Jason Day And Vertigo: The Various Shades Of Dizziness

August 05, 2016

Jason Day’s collapse during the the second round of the 2015 U.S. Open is probably the most public display of vertigo since filmmaker Alfred Hitchcock’s psychological thriller by the same name in 1958.

Vertigo, a sensation of motion or whirling, is dizziness typically caused by irregularities within the vestibular portion of the inner ear. Day, an Australian who is not playing in this week’s Travelers Championship in Cromwell but has reached No. 1 in the world golf rankings, has suffered from vertigo since surgery for the removal of an unrelated cyst in his sinus cavity in 2010.

Not all episodes of dizziness are vertigo. But dizziness is a common symptom that can include lightheadedness and unsteadiness — The Hartford HealthCare Dizzy Clinic sees more than 900 patients a year, diagnosing and treating numerous causes of dizziness.

“Dizziness accounts for an estimated 5 percent to 6 percent of physician visits and affects about 40 percent of those over 40 at some time,” said Dr. Marc Eisen, the clinic’s director. “Dizziness is typically treatable, but it is important for your doctor to help you determine the cause so that the correct treatment is implemented.”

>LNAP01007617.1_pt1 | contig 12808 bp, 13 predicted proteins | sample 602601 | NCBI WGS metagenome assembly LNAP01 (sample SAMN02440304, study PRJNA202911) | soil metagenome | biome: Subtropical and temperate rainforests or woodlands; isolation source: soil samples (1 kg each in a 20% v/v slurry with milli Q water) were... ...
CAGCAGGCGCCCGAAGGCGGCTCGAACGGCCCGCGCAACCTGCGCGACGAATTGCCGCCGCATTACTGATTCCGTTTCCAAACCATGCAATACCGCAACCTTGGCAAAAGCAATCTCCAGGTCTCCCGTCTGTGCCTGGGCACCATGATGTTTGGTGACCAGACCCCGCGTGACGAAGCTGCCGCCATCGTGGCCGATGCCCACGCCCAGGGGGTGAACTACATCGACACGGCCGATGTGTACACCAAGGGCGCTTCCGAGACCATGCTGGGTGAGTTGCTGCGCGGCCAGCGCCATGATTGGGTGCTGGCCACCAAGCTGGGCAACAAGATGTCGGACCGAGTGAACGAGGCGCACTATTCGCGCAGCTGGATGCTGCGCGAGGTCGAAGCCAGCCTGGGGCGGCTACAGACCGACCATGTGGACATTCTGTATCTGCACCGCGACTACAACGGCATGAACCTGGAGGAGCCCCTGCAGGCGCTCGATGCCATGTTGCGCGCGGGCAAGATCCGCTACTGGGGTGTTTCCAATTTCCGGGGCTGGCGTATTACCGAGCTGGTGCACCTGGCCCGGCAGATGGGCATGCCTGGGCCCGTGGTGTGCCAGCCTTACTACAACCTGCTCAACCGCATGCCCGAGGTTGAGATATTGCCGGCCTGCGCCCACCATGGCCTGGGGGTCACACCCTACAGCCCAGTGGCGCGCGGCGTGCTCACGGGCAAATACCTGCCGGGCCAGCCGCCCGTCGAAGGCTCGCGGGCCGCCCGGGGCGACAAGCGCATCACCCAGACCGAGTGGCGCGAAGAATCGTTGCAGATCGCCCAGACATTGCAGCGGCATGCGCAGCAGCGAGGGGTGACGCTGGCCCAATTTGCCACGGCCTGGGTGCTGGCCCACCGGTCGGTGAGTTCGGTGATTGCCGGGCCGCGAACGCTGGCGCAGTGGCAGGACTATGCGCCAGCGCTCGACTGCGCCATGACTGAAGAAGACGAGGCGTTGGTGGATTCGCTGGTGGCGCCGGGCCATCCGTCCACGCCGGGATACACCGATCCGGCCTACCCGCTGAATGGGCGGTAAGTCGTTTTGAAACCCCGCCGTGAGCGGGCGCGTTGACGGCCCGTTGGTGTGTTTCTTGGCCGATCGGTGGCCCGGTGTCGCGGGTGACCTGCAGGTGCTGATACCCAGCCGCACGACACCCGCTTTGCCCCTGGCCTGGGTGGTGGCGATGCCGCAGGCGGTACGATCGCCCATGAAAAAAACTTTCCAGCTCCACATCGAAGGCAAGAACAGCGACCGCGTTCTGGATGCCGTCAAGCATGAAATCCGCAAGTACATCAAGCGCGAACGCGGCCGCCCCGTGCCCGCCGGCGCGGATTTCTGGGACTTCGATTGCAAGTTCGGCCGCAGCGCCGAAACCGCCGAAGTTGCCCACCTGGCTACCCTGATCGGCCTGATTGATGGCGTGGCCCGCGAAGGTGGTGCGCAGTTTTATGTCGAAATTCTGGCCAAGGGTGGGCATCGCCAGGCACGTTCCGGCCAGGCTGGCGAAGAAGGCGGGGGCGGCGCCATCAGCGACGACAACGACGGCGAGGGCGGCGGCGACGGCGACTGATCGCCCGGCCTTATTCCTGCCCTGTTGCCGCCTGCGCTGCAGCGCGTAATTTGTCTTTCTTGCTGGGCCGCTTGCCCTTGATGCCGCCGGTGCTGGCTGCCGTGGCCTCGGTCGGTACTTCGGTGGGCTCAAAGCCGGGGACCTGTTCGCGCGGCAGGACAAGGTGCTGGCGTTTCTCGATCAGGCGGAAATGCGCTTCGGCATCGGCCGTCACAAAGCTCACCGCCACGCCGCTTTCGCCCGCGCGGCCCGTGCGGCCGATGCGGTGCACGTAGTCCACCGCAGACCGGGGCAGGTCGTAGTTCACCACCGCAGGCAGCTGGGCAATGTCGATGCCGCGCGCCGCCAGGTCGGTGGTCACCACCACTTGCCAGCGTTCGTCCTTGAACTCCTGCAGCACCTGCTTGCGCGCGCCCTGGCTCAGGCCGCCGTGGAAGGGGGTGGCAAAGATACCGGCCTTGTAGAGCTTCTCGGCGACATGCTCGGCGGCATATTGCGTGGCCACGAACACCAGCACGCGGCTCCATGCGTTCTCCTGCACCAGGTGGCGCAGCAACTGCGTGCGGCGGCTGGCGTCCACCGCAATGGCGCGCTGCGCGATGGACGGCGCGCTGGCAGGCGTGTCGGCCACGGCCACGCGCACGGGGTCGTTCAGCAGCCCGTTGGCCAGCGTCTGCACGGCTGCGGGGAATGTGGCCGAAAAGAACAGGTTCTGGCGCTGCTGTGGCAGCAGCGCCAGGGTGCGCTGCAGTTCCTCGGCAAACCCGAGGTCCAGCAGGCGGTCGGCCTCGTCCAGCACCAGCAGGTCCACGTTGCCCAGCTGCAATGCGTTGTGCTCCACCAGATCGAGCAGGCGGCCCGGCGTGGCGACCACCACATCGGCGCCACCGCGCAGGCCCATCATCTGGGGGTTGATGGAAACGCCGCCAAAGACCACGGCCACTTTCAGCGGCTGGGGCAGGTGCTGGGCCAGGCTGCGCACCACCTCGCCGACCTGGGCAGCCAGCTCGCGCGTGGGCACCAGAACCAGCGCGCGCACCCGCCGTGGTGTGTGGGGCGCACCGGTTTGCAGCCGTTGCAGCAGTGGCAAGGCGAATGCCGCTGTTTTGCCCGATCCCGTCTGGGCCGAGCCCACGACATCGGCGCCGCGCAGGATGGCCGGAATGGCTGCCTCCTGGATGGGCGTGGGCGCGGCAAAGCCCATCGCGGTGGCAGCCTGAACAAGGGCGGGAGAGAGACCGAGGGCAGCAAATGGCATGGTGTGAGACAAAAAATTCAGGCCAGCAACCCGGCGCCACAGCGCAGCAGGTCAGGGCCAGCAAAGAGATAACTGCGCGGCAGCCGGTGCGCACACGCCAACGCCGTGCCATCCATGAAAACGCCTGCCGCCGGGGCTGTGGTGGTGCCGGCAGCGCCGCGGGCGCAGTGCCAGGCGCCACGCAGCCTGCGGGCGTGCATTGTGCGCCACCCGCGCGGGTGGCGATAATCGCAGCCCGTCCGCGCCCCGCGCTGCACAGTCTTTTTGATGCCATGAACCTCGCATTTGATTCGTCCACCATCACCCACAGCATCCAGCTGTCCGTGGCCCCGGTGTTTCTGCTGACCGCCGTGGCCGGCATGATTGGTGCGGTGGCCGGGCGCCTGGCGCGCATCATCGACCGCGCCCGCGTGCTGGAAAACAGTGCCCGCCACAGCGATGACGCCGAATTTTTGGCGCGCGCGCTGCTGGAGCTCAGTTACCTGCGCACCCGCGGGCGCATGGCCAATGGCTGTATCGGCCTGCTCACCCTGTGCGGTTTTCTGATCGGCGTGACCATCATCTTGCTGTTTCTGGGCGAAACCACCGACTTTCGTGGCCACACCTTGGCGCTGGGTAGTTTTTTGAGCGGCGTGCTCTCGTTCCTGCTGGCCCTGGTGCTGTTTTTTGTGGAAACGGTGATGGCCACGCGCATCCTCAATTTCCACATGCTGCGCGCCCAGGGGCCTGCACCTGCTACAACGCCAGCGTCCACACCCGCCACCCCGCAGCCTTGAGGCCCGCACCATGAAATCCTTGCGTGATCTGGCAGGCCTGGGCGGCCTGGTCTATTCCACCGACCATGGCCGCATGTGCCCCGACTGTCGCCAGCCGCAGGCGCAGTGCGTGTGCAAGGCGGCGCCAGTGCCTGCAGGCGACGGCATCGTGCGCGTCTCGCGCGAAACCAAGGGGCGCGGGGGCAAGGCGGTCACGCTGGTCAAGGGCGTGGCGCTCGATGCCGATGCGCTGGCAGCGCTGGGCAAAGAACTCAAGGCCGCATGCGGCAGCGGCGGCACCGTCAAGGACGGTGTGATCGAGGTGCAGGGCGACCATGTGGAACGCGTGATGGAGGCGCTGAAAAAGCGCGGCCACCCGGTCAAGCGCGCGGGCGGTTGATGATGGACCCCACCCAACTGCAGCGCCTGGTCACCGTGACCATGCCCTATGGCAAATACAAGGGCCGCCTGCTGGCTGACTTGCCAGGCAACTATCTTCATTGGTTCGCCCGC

Causes of dizziness are so varied — from low blood pressure and migraines to inner-ear disorders — that diagnosis and treatment can be a challenge. Vertigo, depending on the patient, can occur rarely or regularly in either mild or intense forms. Among the causes of vertigo are benign paroxysmal positional vertigo (BPPV), labyrinthitis, vestibular neuritis, vestibular migraine, and Ménière’s disease. Less common causes include multiple sclerosis, acoustic neuromas and exposure to ototoxic medications.

“Patients at the Dizzy Clinic get a special battery of tests using cutting-edge technology to give them a diagnosis and treatment plan in a single visit,” said Eisen. “The good news is that there are treatments, from physical therapy to surgery — that can provide relief from these debilitating disorders.”

Day has continued his golf career, though he says he experienced vertigo at this year’s British Open at St. Andrews. (In “Vertigo,” detective John “Scottie” Ferguson, played by James Stewart, retired because of the condition.) He has also researched his condition and doesn’t hesitate to share his experience.

“I sound like a doctor,” he said jokingly at the RBC Canadian Open. “I mean, if anyone has benign positional vertigo, I can fix you.”

Better yet, consult a professional if you suffer from dizziness: Contact the Dizzy Clinic at 988 Silas Deane Highway in Wethersfield at 860.493.1950.

Hartford HealthCare Press Contact

  • Shawn Mawhiney
    Director of Communications